History textbooks often read like surveys of how countries handled war with other nations. The stuff between the conflicts reads like precursors and aftermath to the history-making actions of war. Now we observe the rising tension between Russia and Ukraine along with other world leaders as they try to determine how to respond. Sadly, church history also reads like God’s people have been full participants in the ups and downs of war, as if it is the church’s duty to join forces with the “just” side. If we determine that a war is just, then Christians have the right and even the duty to support it. This is the common way we have been taught in the Christian church to think about war. However, we don’t often think about where this line of reasoning originates, and rarely do we ever question its validity. Here are some thoughts about this from Greg:
For the first three centuries of the church, Christians understood that it was their Kingdom duty to follow Jesus’ example of forgoing the use of violence and expressing God’s self-sacrificial love toward enemies. Unfortunately, this mindset was the first thing we lost when the Church acquired political power in the fourth century. Because many leaders viewed this political power as a blessing from God rather than a temptation from the enemy, Jesus’ refusal to use coercive power had to be radically rethought.
Augustine employed his formidable intellectual skills toward this end. He speculated that Jesus’ decision to suffer unjustly rather than use coercive force was not intended to be a permanent example for all Christians to follow. Rather, he reasoned, Jesus had to suffer and die unjustly because he was the Savior, and his suffering and death were necessary in order for us to be freed from the devil and reconciled to God. Now that this has been accomplished, however, and now that God (allegedly) had given Christians the power of the sword, it was not only permissible for Christians to use violence when the cause was “just”, they had a responsibility before God to do so.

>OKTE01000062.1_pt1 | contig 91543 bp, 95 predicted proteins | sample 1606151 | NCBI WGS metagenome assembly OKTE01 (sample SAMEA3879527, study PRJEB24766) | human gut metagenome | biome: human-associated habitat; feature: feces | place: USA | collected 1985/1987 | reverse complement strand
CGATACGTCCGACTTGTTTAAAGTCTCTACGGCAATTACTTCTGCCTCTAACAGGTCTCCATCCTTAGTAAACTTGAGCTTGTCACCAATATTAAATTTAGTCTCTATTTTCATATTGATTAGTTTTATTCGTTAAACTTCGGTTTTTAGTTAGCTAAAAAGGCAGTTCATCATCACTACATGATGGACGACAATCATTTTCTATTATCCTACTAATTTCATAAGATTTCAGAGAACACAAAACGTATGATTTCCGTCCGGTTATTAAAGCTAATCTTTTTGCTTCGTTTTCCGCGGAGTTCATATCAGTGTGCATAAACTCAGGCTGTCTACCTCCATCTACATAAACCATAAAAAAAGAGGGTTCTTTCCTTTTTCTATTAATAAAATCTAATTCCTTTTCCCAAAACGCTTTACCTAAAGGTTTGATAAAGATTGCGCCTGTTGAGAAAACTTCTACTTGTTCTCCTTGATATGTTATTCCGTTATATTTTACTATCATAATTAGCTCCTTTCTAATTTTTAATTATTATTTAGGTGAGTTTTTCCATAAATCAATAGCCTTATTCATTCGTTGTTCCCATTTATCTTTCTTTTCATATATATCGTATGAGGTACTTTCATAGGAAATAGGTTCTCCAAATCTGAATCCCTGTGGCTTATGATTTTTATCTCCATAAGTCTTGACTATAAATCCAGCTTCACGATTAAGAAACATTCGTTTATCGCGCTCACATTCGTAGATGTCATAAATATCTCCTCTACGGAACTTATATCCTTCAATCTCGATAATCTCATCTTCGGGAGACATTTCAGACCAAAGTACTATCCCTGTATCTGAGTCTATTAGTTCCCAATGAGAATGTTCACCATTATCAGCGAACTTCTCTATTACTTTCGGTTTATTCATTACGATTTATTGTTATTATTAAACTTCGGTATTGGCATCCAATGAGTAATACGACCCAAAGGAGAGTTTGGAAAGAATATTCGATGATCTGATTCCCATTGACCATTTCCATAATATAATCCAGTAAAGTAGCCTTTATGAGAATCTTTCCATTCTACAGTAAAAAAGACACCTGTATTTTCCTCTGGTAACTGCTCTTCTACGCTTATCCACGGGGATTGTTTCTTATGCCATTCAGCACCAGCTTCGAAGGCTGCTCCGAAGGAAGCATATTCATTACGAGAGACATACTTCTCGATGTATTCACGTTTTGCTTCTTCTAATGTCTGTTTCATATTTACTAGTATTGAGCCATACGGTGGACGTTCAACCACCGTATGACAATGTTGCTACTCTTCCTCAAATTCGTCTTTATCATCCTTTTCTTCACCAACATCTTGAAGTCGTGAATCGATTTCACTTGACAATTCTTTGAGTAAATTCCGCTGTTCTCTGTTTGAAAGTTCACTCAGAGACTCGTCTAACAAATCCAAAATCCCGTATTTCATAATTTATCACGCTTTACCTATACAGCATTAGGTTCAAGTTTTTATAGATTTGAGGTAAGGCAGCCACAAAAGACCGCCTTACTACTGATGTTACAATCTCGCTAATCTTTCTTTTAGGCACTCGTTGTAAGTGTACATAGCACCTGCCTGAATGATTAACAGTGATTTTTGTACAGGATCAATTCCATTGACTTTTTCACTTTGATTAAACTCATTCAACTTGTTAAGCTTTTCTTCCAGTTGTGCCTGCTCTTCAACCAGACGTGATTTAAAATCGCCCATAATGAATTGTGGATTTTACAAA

This was the beginning of what’s called the ‘just war’ tradition within Christendom.
Now, we could at this point debate the relative merits of various versions of just war theory as applied to nations. Under what circumstances is a country justified in going to war? What warfare tactics are justified once a nation is involved in war? Some would even want to debate how various just war theories might be applied to a nation’s war on crime inside its own borders.
I have no problem with people applying just war theory in these ways. Since the New Testament assumes the kingdoms of the world will rely on the power of the sword, it may (or may not) be helpful to debate what constitutes a just use of the sword. There’s no inconsistency in a person holding that following Jesus entails that one should never engage in violence while also believing that there may be circumstances in which, as a last resort, nations may be justified in going to war.
My issues with just war theory arise when people follow Augustine’s lead and think it has something to say about how Kingdom people respond to enemies. For, contrary to Augustine, the New Testament is as clear as it can be that Kingdom people are called to follow Jesus’ example of sacrificing themselves for enemies rather than resorting to violence to resist or conquer them.
Jesus’ willingness to suffer out of love for his enemies rather than use coercive force against them is consistently identified in the New Testament as the ultimate expression of God’s love and the ultimate means by which the Powers are defeated. It’s what Calvary is all about. And so, the willingness of Kingdom people to suffer out of love for our enemies rather than use coercive force against them must still be considered the ultimate expression of God’s love.